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Hiking isn’t the only reason to come to Stokes County, of course.

“Most people come to enjoy Hanging Rock, but people who enjoy the outdoors also want good music, good food, and good art,” says Eddy McGee, Stokes County Arts Council executive director.

The Arts Council occupies a half block of refurbished downtown Danbury storefronts that add up to a three-story multiuse space with sunny windows, tall walls for displaying art, and wooden floors that creak just enough to remind visitors that old buildings can have new purpose. A few steps inside the front door, there’s a coffee bar and ice cream shop called Rocky’s — named for Hanging Rock. A performance stage runs along the back wall. And you never know who might be calling a dance or playing a gig here: Eddy’s also a musician who sings, plays guitar, and writes songs, so he’s in the know about local acts to bring to the stage, and a few nationally known performers as well. The rest of the main floor holds an art market that sells works from more than 100 local and regional artists.

The community of Walnut Cove, a short, scenic drive from Danbury, draws collectors and browsers with a cluster of antiques stores and knickknack shops on Main Street. The largest, Just Plain Country Store, is a warren of displays and nooks filled with collectibles from 156 vendors — vintage dishes; jewelry like your mama and aunts used to pin on their Sunday coats; tools that are old, but still good as new. “If Granny had it, we’ve got it,” owner Kathy Dix says. She’s probably right: Wares spill out onto the sidewalk and around back, too.

•••

Whether you’re hiking, shopping, or just taking in the scenery, a fitting (and filling) last stop on a big day in Stokes County is supper at the Hillbilly Hideaway in Walnut Cove. Rosanna Bray Jarvis is now the heart and soul of the business opened by her parents, Sam and Louise, in 1978. Rosanna is ever ready to share a story and a good guffaw as she moves through the dining room to check on everything and everyone. “We like you to feel like you’re eating at your grandma’s house,” Rosanna says.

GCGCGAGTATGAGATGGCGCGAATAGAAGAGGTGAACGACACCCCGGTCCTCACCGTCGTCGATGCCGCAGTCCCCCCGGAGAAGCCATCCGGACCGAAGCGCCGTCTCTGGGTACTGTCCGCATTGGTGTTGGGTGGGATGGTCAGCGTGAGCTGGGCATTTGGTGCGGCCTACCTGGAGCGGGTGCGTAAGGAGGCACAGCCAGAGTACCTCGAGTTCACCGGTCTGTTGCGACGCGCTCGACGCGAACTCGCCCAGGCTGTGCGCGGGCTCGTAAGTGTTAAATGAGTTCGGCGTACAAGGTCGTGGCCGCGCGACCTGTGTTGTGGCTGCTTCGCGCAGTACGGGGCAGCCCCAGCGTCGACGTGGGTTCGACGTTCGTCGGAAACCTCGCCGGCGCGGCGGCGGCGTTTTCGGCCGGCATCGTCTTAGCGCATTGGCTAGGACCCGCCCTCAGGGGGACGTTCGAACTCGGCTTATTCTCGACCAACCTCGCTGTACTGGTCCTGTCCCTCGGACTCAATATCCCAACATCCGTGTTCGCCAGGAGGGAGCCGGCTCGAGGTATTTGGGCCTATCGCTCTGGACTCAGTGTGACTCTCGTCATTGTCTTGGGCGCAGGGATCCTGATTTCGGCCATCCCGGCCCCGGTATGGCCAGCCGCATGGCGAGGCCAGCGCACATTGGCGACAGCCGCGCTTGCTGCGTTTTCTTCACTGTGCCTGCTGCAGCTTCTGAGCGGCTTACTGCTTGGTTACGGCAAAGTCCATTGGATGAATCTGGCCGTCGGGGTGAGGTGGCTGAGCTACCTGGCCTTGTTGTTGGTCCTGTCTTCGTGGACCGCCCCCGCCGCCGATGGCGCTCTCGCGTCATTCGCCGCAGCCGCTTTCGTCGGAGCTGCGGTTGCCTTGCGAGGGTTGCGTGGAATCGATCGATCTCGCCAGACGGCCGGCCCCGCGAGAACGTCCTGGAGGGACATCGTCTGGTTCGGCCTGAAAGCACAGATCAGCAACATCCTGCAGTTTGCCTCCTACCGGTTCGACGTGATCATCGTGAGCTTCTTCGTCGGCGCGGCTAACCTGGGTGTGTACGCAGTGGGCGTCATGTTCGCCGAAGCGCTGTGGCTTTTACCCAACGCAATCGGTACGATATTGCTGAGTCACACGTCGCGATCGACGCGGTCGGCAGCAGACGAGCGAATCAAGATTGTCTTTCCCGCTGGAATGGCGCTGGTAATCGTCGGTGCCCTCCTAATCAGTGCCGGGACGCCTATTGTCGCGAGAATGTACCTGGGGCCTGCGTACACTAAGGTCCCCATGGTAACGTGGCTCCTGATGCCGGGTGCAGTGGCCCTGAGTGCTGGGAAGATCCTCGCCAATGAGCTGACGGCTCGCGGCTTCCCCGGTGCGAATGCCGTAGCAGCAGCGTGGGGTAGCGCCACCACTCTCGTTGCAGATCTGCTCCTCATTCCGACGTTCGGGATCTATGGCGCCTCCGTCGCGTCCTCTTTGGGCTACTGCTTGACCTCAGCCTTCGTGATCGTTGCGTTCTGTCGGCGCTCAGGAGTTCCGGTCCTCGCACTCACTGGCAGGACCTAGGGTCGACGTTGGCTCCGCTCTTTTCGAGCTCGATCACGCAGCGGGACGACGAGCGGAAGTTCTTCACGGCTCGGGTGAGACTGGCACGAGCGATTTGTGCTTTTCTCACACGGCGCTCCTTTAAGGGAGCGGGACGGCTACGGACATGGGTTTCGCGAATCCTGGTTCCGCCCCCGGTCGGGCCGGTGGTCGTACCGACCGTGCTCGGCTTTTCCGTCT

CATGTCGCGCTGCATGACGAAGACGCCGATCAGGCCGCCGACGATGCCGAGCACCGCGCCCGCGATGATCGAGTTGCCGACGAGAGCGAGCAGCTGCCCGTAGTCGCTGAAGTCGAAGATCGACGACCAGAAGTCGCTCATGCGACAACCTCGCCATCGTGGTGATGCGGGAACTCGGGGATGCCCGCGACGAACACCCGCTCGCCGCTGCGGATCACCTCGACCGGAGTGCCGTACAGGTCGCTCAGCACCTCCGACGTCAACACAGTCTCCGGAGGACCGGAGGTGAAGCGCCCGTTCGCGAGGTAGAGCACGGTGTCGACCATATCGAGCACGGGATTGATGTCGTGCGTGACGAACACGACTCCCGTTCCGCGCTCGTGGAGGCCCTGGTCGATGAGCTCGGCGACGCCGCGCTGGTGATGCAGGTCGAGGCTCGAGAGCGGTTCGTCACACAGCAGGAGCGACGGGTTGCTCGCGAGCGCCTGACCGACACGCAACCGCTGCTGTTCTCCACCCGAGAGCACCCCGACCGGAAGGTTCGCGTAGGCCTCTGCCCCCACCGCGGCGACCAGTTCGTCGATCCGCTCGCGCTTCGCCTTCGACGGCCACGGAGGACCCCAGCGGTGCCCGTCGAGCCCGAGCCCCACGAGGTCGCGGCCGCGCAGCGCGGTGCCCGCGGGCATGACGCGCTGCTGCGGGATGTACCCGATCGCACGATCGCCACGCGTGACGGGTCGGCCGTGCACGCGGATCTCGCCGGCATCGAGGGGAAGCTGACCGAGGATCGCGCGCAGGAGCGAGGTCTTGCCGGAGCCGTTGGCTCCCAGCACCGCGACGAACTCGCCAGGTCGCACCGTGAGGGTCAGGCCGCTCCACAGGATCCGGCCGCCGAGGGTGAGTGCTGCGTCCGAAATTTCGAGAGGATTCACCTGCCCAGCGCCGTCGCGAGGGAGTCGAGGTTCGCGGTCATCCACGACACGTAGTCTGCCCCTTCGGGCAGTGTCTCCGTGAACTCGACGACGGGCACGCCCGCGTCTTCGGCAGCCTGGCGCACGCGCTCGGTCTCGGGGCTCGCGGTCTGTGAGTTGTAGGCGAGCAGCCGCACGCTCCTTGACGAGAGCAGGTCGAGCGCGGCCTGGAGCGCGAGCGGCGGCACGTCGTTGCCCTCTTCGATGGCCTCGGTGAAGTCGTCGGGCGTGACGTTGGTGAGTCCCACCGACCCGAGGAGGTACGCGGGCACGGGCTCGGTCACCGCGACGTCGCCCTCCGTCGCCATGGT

Since 1978, the Hillbilly Hideaway in Walnut Cove has been known for its eclectic decor, family-style meals, and its post-dinner concerts. photograph by Joey Seawell

Service is family-style, with servers pushing rolling carts laden with three meats, six vegetable side dishes, and homemade bread. The Hideaway is famous for its hoecakes, made from Rosanna’s grandmother’s recipe for nestling biscuit scraps into a black iron skillet to bake, giving the bread a notably crisp and browned bottom crust. Hideaway bakers still make it by hand, and the hoecakes are so popular that Rosanna claims, “People will elbow you over it.” Each night’s menu is fixed, so the only decisions guests have to make are what to drink and whether to save room for dessert. Regulars know the lineup by heart, and newcomers can look up the particulars in advance online.

Every inch of the restaurant is decorated with what Rosanna calls her “theme walls,” such as Wild West and Coca-Cola. Any bare wall space is covered in customers’ signatures, a tradition that began on day one. The story goes that the Hideaway’s very first customer — who was the only customer for breakfast that day — asked if he could sign the wall for posterity. Rosanna’s mother said that he could, but only if he carried a big bag of biscuits back to share with coworkers at his construction site. That was enough to lure about 40 lunch customers, and Rosanna says the restaurant hasn’t had a slow day since.

On Saturday nights, Hillbilly Hideaway hosts post-dinner live music in its Music Hall next door, where seats from old Thomas Built school buses are lined up in rows for the audience. The house band includes some of the musicians that played with Rosanna’s dad back in the day. It’s a three-hour show of gospel, traditional country, and bluegrass music. “Just like Mama and Daddy did when this was their home, we’ll feed you good and sing our heart out for you,” Rosanna says.

When the house lights come up, it’s time to head home, letting your headlights lead the way after a fulfilling road trip to Stokes County.

Less than half a mile from its trailhead on Hall Road, the Lower Cascade Falls Trail leads hikers to the edge of a gorge, where waterfall fans can climb down a set of steep stairs to the base of the 35-foot-tall Cascade Creek falls. photograph by Joey Seawell

This story was published on Aug 31, 2020

Sheri Castle

Sheri Castle

Sheri Castle hails from Watauga County, but came down off the mountain to go to Carolina and now lives in Fearrington Village. She is a writer, recipe developer, cooking teacher, and popular public speaker. She is fueled by mountains, excellent bourbon, farmers’ markets, and searching for the right word. Sheri believes that stories happen only to those who can tell them.